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News & Analysis
Top TV Providers Raising HBO's Monthly Fees
By Swanni

Washington, D.C. (February 6, 2013) - DIRECTV, Dish and Comcast, the nation's top three TV providers, have raised or will soon raise the monthly fee for HBO to at least $18 -- more than twice as much as Netflix now charges per month ($7.99) for unlimited streaming.

Netflix CEO Reed Hastings has publicly vowed to challenge HBO for the home video audience and the rising fees for HBO could boost his effort.

Starting tomorrow (Feb. 7), DIRECTV, which has nearly 20 million subscribers, will raise the standalone price for HBO from $15.99 to $17.99, the company announced last month. (The price will stay the same for 'Premier' package customers; the Premier plan starts at $119 a month.)

Dish, which has more than 14 million subscribers, raised the price of HBO from $16 to $18 a month last October.

And effective March 1, Comcast, which has roughly 22 million video subscribers, will raise the standalone price for HBO from $15 to $18.95 in some markets, according to a new services and pricing agreement mailed last week to subscribers. (TVPredictions.com obtained a copy of the agreement.)

The cable operator has different pricing plans for different areas so it's unclear how many customers will see this specific $3.95 price increase.
But in some markets, Comcast has already begun charging more than $18.95 a month for HBO. According to the Comcast web site:

"
Comcast’s current monthly service charge for HBOŽ ranges from $10.50 to $23.95, depending on area and other Comcast services (if any) received."

Generally speaking, Comcast charges less for HBO if you subscribe to a larger programming package; more if you subscribe to a smaller package. But the $3.95 increase in some markets follows the trend set by DIRECTV and Dish to increase HBO's monthly rate.

If forced to pay
nearly $20 a month (or more), it will be interesting to see if HBO subscribers in a tough economy opt instead for a less expensive alternative such as Netflix or Amazon Prime.

Netflix apparently thinks they will. Company chief content officer Ted Sarandos told GQ recently that his company's goal is to "become HBO faster than HBO can become us."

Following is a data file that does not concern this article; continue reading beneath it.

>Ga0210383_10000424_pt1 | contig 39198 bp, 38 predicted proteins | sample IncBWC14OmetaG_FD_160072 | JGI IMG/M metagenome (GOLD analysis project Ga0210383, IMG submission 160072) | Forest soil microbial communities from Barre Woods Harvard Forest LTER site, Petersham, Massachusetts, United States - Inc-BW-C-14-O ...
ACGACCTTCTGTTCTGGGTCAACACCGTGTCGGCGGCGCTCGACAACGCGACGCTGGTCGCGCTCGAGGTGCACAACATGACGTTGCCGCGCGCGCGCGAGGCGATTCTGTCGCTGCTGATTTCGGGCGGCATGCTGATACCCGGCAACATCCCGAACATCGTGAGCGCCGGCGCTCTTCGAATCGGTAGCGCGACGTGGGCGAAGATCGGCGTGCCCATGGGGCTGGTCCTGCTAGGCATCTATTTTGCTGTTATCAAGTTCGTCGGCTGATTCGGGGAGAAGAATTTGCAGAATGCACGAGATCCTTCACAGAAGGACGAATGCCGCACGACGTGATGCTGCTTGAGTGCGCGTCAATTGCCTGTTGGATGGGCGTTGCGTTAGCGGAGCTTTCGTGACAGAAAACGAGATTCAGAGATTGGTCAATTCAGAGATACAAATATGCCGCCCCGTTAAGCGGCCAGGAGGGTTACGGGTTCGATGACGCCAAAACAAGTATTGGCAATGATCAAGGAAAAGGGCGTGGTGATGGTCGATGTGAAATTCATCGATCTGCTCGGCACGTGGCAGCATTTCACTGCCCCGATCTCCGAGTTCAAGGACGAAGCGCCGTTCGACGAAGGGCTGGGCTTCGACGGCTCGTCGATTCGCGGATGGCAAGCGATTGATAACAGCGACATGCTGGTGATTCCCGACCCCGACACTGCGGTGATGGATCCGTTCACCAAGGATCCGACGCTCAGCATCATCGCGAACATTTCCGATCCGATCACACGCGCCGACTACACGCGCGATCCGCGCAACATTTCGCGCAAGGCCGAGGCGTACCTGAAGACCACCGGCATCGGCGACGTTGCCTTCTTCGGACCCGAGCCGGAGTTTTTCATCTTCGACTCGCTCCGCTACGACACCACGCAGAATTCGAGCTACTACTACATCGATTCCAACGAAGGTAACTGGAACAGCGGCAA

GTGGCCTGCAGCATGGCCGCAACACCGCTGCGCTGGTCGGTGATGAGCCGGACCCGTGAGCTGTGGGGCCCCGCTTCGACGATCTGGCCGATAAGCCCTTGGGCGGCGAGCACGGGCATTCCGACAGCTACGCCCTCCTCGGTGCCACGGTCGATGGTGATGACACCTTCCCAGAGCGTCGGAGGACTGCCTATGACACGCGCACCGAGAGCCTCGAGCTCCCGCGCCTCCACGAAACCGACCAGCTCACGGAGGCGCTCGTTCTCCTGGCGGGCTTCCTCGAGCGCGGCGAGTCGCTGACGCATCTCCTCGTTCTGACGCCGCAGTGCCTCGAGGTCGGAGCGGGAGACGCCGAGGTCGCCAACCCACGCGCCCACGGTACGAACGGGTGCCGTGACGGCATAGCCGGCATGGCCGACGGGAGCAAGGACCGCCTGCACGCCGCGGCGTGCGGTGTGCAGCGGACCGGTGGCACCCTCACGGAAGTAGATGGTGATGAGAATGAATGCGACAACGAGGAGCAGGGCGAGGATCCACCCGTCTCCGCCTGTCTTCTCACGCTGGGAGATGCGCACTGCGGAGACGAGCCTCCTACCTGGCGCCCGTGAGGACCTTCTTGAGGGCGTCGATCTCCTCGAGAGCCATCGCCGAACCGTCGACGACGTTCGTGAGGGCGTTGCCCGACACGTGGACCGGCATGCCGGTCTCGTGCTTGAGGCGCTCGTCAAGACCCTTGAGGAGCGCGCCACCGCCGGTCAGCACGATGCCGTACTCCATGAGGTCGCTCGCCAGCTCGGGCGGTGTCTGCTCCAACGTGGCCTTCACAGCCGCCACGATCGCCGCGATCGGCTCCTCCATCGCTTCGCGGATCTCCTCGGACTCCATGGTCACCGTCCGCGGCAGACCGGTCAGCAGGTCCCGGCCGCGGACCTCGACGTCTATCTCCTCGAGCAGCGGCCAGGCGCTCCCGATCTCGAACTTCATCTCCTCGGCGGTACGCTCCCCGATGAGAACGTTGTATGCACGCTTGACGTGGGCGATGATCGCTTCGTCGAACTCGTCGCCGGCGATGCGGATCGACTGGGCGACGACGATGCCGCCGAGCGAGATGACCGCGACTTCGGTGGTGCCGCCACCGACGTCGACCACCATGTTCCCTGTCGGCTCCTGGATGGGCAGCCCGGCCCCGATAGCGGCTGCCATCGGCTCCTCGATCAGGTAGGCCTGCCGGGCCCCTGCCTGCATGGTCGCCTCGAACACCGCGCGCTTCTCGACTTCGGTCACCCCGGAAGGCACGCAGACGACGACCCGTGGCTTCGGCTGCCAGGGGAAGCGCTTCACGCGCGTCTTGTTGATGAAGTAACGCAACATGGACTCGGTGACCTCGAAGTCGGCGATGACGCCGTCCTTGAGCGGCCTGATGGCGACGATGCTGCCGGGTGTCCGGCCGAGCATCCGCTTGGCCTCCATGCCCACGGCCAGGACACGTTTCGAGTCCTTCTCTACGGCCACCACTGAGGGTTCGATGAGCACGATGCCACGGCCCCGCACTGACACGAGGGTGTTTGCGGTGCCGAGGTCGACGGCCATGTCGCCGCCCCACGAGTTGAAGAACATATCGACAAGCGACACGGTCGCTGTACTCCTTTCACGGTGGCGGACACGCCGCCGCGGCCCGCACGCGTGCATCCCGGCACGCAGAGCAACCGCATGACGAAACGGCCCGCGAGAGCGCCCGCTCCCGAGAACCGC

He was referring to Netflix's launch last week of its second original program, House of Cards. The company says it plans to offer several original shows a year. (On the other hand, HBO is moving to bolster its online offering, called HBO GO, which is why Sarandos made the "become HBO faster than HBO can become us" remark.)



Netflix may already be on its way to its goal. The company surprised the industry last month when it announced that it added two million streaming subs in the fourth quarter. Netflix says it now has 27 million streaming customers in the U.S. while Forbes has
reported HBO has roughly 30 million U.S. customers via pay TV services (not counting Cinemax subs.)

Time Warner, the parent of HBO, today released its fourth quarter report and company CEO Jeffrey Bewkes said in a conference call with Wall Street analysts that HBO and Cinemax combined for 1.9 million additional subscribers in the U.S. for the entire year, which is slightly less than what Netflix added in the fourth quarter alone.

Bewkes did not break out the subscriber numbers for HBO and Cinemax, nor disclose how many subs were added in the fourth quarter, if any were added at all.

The Time Warner chief also said HBO now has 114 million subscribers worldwide. Netflix has a little more than six million internationally.

But the question now is whether Netflix, and other lower-cost streaming services, are cutting into HBO's U.S. base. And, whether the new HBO price increases by DIRECTV, Dish and Comcast will hurt the premium channel domestically in 2013 and beyond.

Bewkes today didn't seem worried.

"
Netflix has a new original that's pretty good, House of Cards. I think that's great. It will take a while for that to turn into... I forget, what does HBO get? 10 or so hits a year? It's all good," he said.

Time Warner spokesman Keith Cocozza told TVPredictions.com that Time Warner does not break out individual subscriber numbers for HBO and Cinemax, nor provide quarterly numbers for the channels combined. He added that HBO and Cinemax now combine for 41 million subscribers in the U.S.

Final note: It should be said that while the nation's top TV providers are raising HBO rates, they sometimes will provide temporary special offers to entice people to subscribe.

Also, a quick search of the web sites of other top TV providers showed the following prices for HBO as of now:

Verizon
$18.99 a month. (but you get 50% off for first six months with any FiOS TV Plan.)

AT&T
$16 a month.

Time Warner Cable
$15.95 a month. (Syracuse.com says the cable operator is raising rates for several TV services next month in the Syracuse area, but it's unclear if HBO is included in the price hike. And, if it is, whether other markets will see an increase as well.)

Cablevision
$14.95 a month.

Cox
$15 a month, but some areas are running special offers of $6 for six months.

Charter
$15 a month



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